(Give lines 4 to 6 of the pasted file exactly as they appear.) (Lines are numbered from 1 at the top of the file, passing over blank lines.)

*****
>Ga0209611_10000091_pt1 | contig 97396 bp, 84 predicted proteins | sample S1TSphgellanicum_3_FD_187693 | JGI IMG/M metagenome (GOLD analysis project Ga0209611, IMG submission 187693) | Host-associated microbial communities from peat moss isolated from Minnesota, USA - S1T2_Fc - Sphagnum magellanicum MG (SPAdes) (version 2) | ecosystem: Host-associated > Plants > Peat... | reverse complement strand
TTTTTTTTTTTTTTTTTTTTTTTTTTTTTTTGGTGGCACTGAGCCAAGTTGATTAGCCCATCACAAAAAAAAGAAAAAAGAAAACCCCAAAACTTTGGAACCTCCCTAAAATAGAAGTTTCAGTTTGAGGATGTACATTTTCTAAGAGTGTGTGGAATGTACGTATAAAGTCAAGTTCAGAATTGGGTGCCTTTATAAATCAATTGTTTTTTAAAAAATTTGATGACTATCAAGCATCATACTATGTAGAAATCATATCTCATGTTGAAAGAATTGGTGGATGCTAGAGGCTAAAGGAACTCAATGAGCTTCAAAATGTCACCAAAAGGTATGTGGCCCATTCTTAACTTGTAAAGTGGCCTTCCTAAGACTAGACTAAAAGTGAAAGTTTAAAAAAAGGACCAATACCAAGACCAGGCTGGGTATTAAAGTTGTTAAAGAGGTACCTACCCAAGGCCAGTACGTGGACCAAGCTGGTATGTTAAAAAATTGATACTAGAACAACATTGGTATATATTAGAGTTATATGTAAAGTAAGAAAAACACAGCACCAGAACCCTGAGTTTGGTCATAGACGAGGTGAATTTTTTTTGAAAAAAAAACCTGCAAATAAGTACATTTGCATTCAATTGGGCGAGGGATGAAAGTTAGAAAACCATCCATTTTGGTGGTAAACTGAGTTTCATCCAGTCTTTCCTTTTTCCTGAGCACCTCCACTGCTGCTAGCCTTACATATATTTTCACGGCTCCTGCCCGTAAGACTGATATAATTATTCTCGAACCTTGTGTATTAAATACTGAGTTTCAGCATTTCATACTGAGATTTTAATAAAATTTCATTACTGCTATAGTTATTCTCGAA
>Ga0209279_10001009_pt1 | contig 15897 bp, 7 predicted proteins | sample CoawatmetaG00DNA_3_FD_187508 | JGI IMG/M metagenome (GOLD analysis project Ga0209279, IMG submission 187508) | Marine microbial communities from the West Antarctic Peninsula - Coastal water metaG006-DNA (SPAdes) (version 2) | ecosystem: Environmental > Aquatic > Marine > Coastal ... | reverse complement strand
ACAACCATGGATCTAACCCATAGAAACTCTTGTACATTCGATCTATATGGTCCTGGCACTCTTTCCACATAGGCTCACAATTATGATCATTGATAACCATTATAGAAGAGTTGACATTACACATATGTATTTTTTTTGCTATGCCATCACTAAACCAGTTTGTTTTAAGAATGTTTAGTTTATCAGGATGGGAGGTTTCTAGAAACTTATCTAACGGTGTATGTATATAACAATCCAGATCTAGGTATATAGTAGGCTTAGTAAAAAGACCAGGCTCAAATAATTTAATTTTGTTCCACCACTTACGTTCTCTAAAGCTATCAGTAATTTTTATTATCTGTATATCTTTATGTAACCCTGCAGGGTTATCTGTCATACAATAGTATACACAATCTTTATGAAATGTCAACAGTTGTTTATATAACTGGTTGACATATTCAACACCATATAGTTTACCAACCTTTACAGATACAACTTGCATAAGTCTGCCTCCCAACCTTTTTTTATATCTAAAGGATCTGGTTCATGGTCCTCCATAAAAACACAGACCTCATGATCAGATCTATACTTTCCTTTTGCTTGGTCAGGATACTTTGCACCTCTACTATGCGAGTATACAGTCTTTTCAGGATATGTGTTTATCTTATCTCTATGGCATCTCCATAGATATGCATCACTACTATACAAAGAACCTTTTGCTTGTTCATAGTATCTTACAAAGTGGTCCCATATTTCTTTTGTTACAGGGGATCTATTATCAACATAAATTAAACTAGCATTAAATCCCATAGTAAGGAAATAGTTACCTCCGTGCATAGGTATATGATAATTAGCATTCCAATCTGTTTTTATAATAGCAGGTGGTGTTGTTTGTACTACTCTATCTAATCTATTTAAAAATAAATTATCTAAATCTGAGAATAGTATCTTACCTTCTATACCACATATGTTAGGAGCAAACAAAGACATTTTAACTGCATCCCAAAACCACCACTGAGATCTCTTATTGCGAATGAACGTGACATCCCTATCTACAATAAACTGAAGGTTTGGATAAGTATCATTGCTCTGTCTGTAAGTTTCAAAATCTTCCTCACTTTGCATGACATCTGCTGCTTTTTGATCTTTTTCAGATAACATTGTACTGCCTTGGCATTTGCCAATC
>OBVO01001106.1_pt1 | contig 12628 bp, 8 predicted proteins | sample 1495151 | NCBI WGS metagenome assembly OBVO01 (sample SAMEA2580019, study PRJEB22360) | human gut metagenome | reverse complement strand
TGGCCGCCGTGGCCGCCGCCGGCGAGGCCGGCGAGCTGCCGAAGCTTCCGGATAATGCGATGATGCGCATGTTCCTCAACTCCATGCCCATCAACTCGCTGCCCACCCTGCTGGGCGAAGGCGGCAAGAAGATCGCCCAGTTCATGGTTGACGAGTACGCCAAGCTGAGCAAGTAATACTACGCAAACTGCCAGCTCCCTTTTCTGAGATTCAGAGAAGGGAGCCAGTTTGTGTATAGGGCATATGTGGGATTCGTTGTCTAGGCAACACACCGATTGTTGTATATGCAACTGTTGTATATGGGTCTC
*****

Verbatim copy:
ACAACCATGGATCTAACCCATAGAAACTCTTGTACATTCGATCTATATGGTCCTGGCACTCTTTCCACATAGGCTCACAATTATGATCATTGATAACCATTATAGAAGAGTTGACATTACACATATGTATTTTTTTTGCTATGCCATCACTAAACCAGTTTGTTTTAAGAATGTTTAGTTTATCAGGATGGGAGGTTTCTAGAAACTTATCTAACGGTGTATGTATATAACAATCCAGATCTAGGTATATAGTAGGCTTAGTAAAAAGACCAGGCTCAAATAATTTAATTTTGTTCCACCACTTACGTTCTCTAAAGCTATCAGTAATTTTTATTATCTGTATATCTTTATGTAACCCTGCAGGGTTATCTGTCATACAATAGTATACACAATCTTTATGAAATGTCAACAGTTGTTTATATAACTGGTTGACATATTCAACACCATATAGTTTACCAACCTTTACAGATACAACTTGCATAAGTCTGCCTCCCAACCTTTTTTTATATCTAAAGGATCTGGTTCATGGTCCTCCATAAAAACACAGACCTCATGATCAGATCTATACTTTCCTTTTGCTTGGTCAGGATACTTTGCACCTCTACTATGCGAGTATACAGTCTTTTCAGGATATGTGTTTATCTTATCTCTATGGCATCTCCATAGATATGCATCACTACTATACAAAGAACCTTTTGCTTGTTCATAGTATCTTACAAAGTGGTCCCATATTTCTTTTGTTACAGGGGATCTATTATCAACATAAATTAAACTAGCATTAAATCCCATAGTAAGGAAATAGTTACCTCCGTGCATAGGTATATGATAATTAGCATTCCAATCTGTTTTTATAATAGCAGGTGGTGTTGTTTGTACTACTCTATCTAATCTATTTAAAAATAAATTATCTAAATCTGAGAATAGTATCTTACCTTCTATACCACATATGTTAGGAGCAAACAAAGACATTTTAACTGCATCCCAAAACCACCACTGAGATCTCTTATTGCGAATGAACGTGACATCCCTATCTACAATAAACTGAAGGTTTGGATAAGTATCATTGCTCTGTCTGTAAGTTTCAAAATCTTCCTCACTTTGCATGACATCTGCTGCTTTTTGATCTTTTTCAGATAACATTGTACTGCCTTGGCATTTGCCAATC
>OBVO01001106.1_pt1 | contig 12628 bp, 8 predicted proteins | sample 1495151 | NCBI WGS metagenome assembly OBVO01 (sample SAMEA2580019, study PRJEB22360) | human gut metagenome | reverse complement strand
TGGCCGCCGTGGCCGCCGCCGGCGAGGCCGGCGAGCTGCCGAAGCTTCCGGATAATGCGATGATGCGCATGTTCCTCAACTCCATGCCCATCAACTCGCTGCCCACCCTGCTGGGCGAAGGCGGCAAGAAGATCGCCCAGTTCATGGTTGACGAGTACGCCAAGCTGAGCAAGTAATACTACGCAAACTGCCAGCTCCCTTTTCTGAGATTCAGAGAAGGGAGCCAGTTTGTGTATAGGGCATATGTGGGATTCGTTGTCTAGGCAACACACCGATTGTTGTATATGCAACTGTTGTATATGGGTCTC